It All Comes Down To This
Dec. 11, 2008
By Brandon Misener
Special to NCAA.com from D2Football.com
It truly has been an unpredictable and exciting season of Division II Football.
Two teams no one expected to be in the championship game will fight for the title Saturday in Florence, Ala. Although the teams are essentially mirror images of each other, their resumes are quite different.
This week it is all about the Bulldogs and Bearcats as Minnesota-Duluth will play Northwest Missouri State in the Division II Football Championship. Kickoff is set for 1 pm ET.
Minnesota-Duluth plays in the Northern Sun, a conference that allows only 24 scholarships. It would be a mistake to believe that UMD is a typical NSIC team, however, as most of the players on their roster were recruited while the team had 36 scholarships as a member of the now-defunct North Central Conference. Nonetheless, the Bulldogs are representing the NSIC in its first championship appearance.
Northwest Missouri is no stranger to the national championship. The Bearcats will appear in their sixth championship game in the last 11 years. They have lost the last three championship games.
The Bearcats play in the MIAA, one of the country’s toughest conferences. So, not only were they not supposed to even win their own conference, a return trip to Florence seemed out of the question.
Conventional logic says that there is no way a team from the Northern Sun wins on the road at Grand Valley or plays in the championship game. Conventional logic also says that there is no way that Northwest Missouri would return to the championship game for a fourth-straight year.
Obviously, conventional logic is wrong.
How They Arrived In Florence
Minnesota-Duluth has the chance to be the third team in Division II history to go 15-0 on a season (Grand Valley and Northwest Missouri are the other two).
The Bulldogs ravaged their competition in the regular season, winning the Northern Sun title. The fewest points they scored during the regular season were 38 against St. Cloud and Winona. They recorded a shutout on the season, gave up seven points in only four contests, and gave up a season-high of 21 points three times.
The playoffs have been a little tougher for the Bulldogs, but they did have their best game of the playoffs last week against California (Pa.). They are averaging 28 points per game during the playoffs and are giving up only 10 points per game.
Northwest Missouri has gone undefeated since a season-opening loss to Abilene Christian, a streak of 13 straight games. They will be looking to go 14-1 for the second time in school history.
The Bearcats have been very consistent on offense in 2008, scoring 35 points or more in eight games during the regular season. Their defense recorded two shutouts during the regular season and gave up only seven points two other times. Abilene Christian’s 44-point output was the highest of the season for Northwest’s defense.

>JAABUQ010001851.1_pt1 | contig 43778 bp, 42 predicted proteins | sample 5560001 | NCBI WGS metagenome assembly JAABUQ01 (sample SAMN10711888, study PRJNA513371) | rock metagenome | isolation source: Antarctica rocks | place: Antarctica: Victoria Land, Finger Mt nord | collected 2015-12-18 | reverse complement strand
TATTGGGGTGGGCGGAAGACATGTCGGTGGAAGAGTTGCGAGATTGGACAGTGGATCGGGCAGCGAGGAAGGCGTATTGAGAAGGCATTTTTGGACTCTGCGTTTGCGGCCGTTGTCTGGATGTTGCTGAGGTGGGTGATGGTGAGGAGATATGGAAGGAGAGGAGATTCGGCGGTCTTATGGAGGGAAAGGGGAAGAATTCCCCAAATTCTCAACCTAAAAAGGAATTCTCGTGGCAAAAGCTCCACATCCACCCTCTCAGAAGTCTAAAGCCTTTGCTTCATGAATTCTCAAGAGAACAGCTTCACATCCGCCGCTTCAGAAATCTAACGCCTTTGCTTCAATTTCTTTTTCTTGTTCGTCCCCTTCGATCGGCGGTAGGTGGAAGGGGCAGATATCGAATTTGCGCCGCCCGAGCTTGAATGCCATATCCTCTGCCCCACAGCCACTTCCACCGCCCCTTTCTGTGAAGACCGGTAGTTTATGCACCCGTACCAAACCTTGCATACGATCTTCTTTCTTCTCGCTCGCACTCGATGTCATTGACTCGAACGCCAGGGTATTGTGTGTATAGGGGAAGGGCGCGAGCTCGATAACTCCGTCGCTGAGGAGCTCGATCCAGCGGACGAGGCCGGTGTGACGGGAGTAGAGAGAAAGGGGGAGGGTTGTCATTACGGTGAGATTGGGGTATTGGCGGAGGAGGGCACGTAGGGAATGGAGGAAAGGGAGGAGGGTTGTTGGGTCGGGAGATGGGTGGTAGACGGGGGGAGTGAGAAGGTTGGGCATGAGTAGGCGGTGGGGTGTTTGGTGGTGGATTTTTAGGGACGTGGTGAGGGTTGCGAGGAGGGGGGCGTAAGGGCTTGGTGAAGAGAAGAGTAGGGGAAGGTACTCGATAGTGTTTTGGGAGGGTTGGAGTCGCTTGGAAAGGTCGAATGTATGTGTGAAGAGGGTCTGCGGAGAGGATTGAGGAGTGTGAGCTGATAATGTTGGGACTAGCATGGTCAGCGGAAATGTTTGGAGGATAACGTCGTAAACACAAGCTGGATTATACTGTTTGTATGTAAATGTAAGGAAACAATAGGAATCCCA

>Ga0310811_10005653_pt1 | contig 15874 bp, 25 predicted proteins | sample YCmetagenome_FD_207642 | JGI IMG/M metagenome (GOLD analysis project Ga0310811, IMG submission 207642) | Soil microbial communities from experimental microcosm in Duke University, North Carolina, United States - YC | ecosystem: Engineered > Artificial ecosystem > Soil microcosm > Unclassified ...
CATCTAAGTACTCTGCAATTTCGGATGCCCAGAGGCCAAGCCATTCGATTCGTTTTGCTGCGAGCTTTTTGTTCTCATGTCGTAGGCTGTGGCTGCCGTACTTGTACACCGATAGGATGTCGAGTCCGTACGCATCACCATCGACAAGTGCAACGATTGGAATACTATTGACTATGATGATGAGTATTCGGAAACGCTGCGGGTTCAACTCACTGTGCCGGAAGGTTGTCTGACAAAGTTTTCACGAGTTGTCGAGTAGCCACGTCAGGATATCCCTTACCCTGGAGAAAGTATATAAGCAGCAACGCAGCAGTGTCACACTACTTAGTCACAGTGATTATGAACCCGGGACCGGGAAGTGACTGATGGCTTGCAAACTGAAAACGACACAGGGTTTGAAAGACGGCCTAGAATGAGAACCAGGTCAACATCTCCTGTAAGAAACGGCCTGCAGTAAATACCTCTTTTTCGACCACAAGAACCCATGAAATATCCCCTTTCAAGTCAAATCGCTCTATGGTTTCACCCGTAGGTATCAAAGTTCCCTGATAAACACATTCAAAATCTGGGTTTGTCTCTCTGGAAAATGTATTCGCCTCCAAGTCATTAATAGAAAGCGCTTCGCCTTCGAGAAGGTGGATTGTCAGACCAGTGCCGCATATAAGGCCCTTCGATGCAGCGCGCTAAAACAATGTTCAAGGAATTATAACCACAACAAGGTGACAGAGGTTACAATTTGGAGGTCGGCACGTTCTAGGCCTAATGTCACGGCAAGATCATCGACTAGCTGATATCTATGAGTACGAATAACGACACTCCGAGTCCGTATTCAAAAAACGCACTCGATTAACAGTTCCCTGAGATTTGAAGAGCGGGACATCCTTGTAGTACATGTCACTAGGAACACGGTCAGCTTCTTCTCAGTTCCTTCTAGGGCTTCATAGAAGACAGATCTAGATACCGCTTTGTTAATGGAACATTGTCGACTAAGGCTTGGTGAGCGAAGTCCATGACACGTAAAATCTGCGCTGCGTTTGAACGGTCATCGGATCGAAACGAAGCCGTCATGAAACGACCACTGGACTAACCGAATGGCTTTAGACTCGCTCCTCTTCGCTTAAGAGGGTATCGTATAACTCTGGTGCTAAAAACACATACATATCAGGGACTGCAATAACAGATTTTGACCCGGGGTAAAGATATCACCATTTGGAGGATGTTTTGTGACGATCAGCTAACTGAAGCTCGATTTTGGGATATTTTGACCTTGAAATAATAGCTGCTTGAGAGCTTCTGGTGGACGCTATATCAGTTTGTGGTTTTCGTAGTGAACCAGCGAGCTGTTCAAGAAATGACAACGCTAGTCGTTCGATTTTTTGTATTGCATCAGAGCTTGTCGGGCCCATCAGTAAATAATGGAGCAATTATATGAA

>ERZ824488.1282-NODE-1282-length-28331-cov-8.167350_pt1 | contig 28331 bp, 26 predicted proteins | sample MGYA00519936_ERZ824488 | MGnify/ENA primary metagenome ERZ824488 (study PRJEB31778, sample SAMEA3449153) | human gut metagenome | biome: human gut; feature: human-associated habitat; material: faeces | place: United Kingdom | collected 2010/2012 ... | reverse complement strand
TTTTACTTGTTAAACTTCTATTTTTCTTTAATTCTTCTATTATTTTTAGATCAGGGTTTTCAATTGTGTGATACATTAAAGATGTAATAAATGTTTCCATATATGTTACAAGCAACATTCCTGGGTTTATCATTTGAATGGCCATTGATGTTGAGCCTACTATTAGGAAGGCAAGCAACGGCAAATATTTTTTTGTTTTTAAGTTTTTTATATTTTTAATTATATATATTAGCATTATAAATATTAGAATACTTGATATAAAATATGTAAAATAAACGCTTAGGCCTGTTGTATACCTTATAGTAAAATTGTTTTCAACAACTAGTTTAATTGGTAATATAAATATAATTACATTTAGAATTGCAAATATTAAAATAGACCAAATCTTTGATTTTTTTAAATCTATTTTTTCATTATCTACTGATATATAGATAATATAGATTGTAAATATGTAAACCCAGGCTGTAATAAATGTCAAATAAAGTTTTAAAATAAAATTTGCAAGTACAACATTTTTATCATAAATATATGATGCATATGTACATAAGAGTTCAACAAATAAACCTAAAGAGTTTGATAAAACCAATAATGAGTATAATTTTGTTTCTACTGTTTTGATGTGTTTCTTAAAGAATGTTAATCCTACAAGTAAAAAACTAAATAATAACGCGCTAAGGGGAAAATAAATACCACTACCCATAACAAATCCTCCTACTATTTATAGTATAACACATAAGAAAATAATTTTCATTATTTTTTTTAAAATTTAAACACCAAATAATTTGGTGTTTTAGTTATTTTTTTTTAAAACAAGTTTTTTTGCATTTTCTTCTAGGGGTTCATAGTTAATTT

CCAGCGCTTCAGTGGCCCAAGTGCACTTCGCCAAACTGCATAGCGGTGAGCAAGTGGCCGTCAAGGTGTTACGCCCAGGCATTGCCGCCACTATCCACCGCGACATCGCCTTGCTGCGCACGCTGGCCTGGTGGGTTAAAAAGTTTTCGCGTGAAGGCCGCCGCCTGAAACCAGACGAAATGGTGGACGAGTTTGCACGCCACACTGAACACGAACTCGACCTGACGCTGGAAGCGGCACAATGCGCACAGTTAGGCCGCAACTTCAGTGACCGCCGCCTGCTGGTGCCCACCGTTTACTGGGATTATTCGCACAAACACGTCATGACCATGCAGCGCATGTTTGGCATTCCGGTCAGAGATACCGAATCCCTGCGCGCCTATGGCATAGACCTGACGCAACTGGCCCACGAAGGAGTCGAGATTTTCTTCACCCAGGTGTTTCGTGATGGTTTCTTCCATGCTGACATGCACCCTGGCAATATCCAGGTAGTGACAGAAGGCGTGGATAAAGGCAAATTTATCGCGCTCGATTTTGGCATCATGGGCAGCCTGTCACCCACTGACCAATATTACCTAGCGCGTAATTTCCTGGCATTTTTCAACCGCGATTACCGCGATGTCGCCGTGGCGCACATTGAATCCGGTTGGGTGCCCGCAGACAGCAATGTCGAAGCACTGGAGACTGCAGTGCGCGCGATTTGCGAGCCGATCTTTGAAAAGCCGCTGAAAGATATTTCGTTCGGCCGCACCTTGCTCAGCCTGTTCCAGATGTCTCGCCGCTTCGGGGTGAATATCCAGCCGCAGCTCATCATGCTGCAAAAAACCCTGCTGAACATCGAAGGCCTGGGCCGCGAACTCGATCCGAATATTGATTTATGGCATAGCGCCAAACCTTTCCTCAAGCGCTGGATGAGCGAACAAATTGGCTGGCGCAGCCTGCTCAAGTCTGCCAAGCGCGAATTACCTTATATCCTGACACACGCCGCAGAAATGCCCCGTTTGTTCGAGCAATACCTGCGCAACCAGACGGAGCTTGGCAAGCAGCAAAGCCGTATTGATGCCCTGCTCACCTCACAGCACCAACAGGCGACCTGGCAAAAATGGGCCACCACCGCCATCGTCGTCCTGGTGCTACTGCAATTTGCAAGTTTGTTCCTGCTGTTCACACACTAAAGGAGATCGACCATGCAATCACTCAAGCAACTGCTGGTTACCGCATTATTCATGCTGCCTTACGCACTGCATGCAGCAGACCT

Northwest has continued to play at a pretty high level in the playoffs, averaging 41 points and giving up 26.
The only common opponent between the two teams is Missouri Western. Minnesota-Duluth pounded the Griffons 47-18 in week two while Northwest Missouri won 42-35 in week three.
Both teams have good quarterbacks. Ted Schlafke is probably a more dynamic player for UMD, but Northwest’s Joel Osborn is a competent leader. Schlafke was recently named All-America by the American Football Coaches Association. Isaac Odim and Laron Council provide a nice running game for UMD and NWMSU, respectively.
On defense, both teams have their best players in the middle of the secondary. Free safety Tyler Yelk was an all-conference pick for UMD and Northwest’s Myles Burnsides was named the MIAA Defensive Player of the Year. Burnsides was also named the Defensive Player of the Year by COSIDA.
The Meat and Potatoes
Of course the quarterbacks, running backs and award-winning defensive players get all the publicity, but these two teams would not be here without the dominating play of their offensive and defensive lines. It might be cliché, but these two teams truly win football games in the trenches.
Three of UMD’s offensive linemen, Nate Baier, Tobias Lemke and Tobias Lemeke were named first team all-conference offensive line. Drew Fautsch was the lone first team all-conference selection on the defensive line, but UMD has fewer chances for recognition there because they run a 3-4 defense.
Northwest Missouri guards Jeremy Davis and Tom Pestock were both named first team all-conference on the offensive line while Sean Paddock was a unanimous choice on the defensive line.
The Harlon Hill
Before the two teams kick off the championship game, a winner will be named in the race for the 2008 Harlon Hill award. The best group of finalists in a very long time will find out who wins on Friday night.
Abilene Christian running back Bernard Scott, Central Washington quarterback Mike Reilly, and hometown hero A.J. Milwee (quarterback, North Alabama’s) are all deserving of the award and would be a great selection. However, the award will most likely go to Scott, who has clearly been the most outstanding player this year.